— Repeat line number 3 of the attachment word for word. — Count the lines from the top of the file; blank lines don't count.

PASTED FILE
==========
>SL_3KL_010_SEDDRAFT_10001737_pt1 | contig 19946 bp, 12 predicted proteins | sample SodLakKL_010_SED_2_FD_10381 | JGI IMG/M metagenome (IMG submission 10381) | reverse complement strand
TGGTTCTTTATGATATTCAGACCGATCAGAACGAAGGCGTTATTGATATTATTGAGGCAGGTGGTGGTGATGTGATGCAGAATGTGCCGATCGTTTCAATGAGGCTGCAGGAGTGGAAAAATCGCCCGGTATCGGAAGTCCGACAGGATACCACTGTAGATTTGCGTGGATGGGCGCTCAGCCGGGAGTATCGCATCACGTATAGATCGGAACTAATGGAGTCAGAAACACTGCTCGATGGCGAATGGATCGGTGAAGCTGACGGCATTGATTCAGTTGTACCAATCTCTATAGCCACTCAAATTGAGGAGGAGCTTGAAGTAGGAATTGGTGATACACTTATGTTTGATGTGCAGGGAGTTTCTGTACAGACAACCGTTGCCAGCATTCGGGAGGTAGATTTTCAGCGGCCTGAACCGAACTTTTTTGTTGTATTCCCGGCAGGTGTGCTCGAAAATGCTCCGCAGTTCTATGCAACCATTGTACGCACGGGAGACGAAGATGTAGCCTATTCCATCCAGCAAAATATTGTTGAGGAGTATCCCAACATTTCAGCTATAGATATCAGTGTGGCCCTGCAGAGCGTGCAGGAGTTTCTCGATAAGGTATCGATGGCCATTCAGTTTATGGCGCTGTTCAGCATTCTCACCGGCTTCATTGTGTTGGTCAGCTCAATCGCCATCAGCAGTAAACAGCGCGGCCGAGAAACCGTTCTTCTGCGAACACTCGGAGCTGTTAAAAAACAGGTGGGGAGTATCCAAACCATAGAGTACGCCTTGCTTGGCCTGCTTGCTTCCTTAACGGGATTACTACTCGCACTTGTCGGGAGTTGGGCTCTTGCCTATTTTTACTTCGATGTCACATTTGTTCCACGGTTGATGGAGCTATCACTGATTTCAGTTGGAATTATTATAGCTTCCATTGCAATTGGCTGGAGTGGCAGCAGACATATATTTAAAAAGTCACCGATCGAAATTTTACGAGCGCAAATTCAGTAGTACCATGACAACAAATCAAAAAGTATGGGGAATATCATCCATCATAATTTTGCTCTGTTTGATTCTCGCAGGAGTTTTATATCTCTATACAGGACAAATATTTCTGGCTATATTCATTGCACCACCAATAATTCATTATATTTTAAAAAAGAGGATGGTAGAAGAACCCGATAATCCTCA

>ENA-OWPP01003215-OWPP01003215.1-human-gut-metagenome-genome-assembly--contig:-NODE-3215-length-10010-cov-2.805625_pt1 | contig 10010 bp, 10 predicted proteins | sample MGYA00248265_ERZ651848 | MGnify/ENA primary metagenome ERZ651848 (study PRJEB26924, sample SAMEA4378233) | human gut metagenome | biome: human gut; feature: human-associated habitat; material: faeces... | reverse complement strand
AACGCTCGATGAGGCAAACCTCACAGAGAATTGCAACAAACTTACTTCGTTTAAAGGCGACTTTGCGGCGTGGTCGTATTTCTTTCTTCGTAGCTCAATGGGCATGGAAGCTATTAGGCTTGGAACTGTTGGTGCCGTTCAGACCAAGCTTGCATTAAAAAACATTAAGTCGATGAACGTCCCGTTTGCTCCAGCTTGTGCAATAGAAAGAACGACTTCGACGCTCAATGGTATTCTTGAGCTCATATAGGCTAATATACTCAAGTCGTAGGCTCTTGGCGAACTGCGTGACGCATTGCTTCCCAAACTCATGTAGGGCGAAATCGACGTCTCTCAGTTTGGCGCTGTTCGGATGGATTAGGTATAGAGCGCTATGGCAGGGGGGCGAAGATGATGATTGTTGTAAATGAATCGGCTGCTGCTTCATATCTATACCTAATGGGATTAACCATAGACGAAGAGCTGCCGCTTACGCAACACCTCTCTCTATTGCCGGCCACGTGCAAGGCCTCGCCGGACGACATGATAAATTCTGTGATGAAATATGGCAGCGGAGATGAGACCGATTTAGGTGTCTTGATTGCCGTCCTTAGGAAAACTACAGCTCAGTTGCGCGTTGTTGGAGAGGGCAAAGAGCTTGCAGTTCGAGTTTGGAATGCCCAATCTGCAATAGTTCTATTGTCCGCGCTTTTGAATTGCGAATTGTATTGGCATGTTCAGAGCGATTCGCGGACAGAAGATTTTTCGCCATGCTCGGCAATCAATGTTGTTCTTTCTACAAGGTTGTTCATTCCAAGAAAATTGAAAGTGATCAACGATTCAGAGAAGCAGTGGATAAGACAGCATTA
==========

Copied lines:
>ENA-OWPP01003215-OWPP01003215.1-human-gut-metagenome-genome-assembly--contig:-NODE-3215-length-10010-cov-2.805625_pt1 | contig 10010 bp, 10 predicted proteins | sample MGYA00248265_ERZ651848 | MGnify/ENA primary metagenome ERZ651848 (study PRJEB26924, sample SAMEA4378233) | human gut metagenome | biome: human gut; feature: human-associated habitat; material: faeces... | reverse complement strand